Using a Thermal Break for a basement heated floor - Recommendations from NuHeat

Discussion in 'Shower & Bathtub Forum & Blog' started by johnfrwhipple, May 1, 2014.

  1. johnfrwhipple

    johnfrwhipple Bathroom Design & Build - North Vancouver, B.C.

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    This week I have been asked by a fellow out in Winnipeg to help design his basement walk in shower. It's a large room and will feature a walk in barrier free shower. The basement is a full height one and the frost level in Winnipeg is a good 5' deep. The first hurdle in this design was incorporating a thermal break under the heating wire. The second hurdle will be designing a proper capillary break at the doorway!

    I made a bunch of phone calls and emails last couple days and have decided to do some "Garage Style" testing with two products recommended to me by NuHeat.

    #1) Easy Mat from Custom Building Products (peel and stick version)

    and

    #2) AcoustiCork from AcousticCork USA

    My Winnipeg client has made a few inquires and two tile outfits in Winnipeg have boycotted the use of cork. Also I believe it was Flex-Therm did not like the idea of cork either. The peel and stick Easy Mat looks appealing for this job. It came with a primer and is not affected by moisture so we can use it, cover it and forget about it.

    The basement slab has been altered and needs some repairs. I have suggested we treat the slab as a starting point and that we build up at least 1.5" above the installed mat. At this thickness the Easy Mat is acting like a slip joint kind of separating the new mortar bed from the old basement floor. With a room this size there will be elevations of roughly 2.25" at the perimeter.

    Are there any other options in Thermal Breaks not mentioned here? Nuheat also recommended a product called Cerazorb. Not heard of that one before.

    JW

    www.No-Curb.com - my blog site on Barrier Free, No Curb, No Dam and Hobless Showers​

    (604) 506-6792 jfrwhipple@gmail.com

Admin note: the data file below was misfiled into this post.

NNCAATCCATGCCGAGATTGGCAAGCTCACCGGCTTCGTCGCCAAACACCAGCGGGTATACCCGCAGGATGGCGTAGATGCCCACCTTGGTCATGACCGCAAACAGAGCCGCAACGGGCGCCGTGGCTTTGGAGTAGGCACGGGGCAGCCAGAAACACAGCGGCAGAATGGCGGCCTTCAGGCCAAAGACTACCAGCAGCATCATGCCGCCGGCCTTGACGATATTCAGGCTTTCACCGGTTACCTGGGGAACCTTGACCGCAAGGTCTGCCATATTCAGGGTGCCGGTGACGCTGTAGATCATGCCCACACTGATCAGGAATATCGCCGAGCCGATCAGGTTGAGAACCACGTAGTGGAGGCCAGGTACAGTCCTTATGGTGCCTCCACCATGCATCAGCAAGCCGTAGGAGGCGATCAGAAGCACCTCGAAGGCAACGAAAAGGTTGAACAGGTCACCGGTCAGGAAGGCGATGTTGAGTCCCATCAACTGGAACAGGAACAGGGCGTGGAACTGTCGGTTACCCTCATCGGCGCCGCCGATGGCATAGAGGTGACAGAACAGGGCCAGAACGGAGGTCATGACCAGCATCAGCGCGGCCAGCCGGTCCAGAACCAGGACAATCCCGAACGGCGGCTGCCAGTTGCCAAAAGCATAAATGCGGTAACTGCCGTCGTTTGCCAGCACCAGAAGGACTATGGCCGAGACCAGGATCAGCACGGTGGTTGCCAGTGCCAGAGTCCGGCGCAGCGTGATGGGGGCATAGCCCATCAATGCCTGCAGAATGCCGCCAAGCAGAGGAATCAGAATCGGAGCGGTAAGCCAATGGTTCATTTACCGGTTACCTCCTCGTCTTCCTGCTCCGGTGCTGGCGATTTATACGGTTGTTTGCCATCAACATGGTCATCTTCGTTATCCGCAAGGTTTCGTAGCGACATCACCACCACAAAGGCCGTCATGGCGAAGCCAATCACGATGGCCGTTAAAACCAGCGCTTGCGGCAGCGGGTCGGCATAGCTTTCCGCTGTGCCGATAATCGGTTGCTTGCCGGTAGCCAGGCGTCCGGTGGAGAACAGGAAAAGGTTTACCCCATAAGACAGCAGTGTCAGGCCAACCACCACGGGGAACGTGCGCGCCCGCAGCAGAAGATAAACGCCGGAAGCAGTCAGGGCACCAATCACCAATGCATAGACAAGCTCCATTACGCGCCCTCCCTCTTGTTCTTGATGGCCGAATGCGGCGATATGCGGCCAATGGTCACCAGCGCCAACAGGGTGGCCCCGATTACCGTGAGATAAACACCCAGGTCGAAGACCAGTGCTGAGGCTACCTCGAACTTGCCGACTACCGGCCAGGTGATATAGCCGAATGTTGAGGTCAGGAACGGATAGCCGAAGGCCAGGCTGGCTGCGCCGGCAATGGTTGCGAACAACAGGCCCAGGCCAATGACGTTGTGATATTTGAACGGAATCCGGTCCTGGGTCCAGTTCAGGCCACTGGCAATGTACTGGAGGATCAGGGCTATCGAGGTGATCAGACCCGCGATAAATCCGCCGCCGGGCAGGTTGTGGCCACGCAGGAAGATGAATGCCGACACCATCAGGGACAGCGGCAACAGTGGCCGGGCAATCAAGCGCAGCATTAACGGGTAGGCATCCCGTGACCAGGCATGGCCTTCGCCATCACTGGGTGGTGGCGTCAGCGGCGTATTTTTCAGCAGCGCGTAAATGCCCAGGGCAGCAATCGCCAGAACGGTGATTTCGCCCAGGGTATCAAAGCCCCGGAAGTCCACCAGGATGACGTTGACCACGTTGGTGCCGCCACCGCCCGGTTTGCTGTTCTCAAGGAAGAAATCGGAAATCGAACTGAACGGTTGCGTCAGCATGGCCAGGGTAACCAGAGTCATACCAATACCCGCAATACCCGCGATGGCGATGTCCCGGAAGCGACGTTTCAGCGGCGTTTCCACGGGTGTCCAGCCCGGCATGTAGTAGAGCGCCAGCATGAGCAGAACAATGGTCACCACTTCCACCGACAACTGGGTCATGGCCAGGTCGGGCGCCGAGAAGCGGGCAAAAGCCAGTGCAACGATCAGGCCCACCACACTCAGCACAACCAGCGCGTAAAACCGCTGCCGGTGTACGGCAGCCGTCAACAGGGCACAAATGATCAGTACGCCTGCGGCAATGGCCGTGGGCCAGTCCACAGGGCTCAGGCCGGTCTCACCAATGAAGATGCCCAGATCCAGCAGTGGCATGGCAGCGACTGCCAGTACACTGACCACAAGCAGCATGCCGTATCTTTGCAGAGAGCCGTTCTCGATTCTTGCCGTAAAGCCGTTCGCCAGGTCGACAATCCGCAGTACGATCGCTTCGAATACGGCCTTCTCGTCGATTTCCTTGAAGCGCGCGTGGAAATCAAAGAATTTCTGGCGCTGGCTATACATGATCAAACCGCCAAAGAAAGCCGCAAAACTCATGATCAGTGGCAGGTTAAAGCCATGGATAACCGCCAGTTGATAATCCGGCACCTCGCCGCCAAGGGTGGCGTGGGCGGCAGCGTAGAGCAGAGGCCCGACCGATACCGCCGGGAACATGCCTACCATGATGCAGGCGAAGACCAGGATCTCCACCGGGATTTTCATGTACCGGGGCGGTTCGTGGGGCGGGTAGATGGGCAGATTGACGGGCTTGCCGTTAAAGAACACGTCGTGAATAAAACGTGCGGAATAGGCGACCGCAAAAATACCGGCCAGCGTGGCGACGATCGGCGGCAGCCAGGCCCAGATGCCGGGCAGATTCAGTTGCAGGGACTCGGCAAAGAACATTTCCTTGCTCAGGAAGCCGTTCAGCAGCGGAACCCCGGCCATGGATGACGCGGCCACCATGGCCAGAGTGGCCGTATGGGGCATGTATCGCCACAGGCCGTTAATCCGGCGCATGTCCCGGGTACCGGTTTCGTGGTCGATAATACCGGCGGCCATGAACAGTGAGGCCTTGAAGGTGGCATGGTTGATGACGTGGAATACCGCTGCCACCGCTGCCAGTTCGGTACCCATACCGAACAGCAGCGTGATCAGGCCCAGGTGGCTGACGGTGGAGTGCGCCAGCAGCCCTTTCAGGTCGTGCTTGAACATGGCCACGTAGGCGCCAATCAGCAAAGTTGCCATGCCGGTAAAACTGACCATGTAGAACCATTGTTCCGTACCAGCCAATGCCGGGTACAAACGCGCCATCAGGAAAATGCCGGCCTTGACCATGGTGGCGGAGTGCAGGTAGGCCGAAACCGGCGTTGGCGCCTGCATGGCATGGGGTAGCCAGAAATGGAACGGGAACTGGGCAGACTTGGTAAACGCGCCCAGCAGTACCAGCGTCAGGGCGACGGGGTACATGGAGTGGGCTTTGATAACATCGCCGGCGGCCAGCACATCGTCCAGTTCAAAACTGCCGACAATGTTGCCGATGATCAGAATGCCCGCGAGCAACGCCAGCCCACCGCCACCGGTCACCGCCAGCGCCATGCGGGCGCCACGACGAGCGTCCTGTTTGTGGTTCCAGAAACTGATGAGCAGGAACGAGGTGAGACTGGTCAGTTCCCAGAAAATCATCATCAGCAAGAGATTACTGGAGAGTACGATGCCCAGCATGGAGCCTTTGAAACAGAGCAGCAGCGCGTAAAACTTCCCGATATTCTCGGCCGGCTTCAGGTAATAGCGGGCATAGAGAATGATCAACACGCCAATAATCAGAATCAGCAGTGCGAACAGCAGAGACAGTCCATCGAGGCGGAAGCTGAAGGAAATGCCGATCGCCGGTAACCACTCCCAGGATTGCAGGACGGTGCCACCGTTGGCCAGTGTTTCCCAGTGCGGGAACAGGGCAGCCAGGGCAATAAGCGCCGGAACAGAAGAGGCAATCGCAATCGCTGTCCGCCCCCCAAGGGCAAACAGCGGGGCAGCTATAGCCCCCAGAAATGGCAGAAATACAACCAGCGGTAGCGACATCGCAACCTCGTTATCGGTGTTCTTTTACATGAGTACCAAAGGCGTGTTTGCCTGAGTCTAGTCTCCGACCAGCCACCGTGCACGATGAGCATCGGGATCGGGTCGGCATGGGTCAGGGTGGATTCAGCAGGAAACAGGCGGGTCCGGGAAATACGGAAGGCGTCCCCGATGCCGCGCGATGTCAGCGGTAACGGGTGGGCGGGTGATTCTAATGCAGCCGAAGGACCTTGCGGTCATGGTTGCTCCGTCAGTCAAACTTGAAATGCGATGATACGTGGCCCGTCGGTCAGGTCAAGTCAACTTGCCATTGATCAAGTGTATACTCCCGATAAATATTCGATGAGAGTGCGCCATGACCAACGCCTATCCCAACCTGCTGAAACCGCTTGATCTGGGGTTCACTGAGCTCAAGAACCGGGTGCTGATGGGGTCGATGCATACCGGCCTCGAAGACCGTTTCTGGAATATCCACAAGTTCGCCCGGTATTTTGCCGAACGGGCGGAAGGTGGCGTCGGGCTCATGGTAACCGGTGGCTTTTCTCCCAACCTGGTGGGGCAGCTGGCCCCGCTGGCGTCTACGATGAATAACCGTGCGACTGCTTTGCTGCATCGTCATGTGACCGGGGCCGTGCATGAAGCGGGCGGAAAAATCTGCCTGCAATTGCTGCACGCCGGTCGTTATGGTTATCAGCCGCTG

Last edited: Oct 30, 2014
  2. johnfrwhipple

    johnfrwhipple Bathroom Design & Build - North Vancouver, B.C.

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    Drain Options for this Build

    The client has ordered a linear drain from Noble Company for his project. We will be installing the Noble Linear drain over the Thermal break as well and working off of the edge of the Noble Linear Drain as our lowest point.

    [​IMG]

    My email from NuHeat also made their recommendations for backer boards. They include the following four options

    Wedi Board

    Durock

    Hardy Backer

    WonderBoard


    No drywall in the list.

    No Denshield in the list.

    No Kerdi Board in the list.

    No Hydro Ban board in the list.

    All cement boards..... I like that. The way it should be.

    I have no prior experience with Wedi Board and off the three cement boards like Wonderboard the best. If I had to choose between Hardy and Durock - well I would choose neither since I think both of these boards are crap.
    Last edited: May 1, 2014
  3. johnfrwhipple

    johnfrwhipple Bathroom Design & Build - North Vancouver, B.C.

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    I think you wanted this question posted here Vegas.
  4. Vegas_sparky

    Vegas_sparky Digital Billy

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    This thread didnt even exist when I posted. Quit trying to read my mind. That's bullshit! LOL
  5. DougB

    DougB Member

    I'm in Minnesota. For my downstairs bath I used a Warmly Yours heating mat and cork.

    First modified thinset and cork. Then spot glued the heating mat. Skimmed with modified thinset. Next day used unmodified thin set and Ditra.

    It's been 4 years with no problems.
  6. RedShoecounterbalance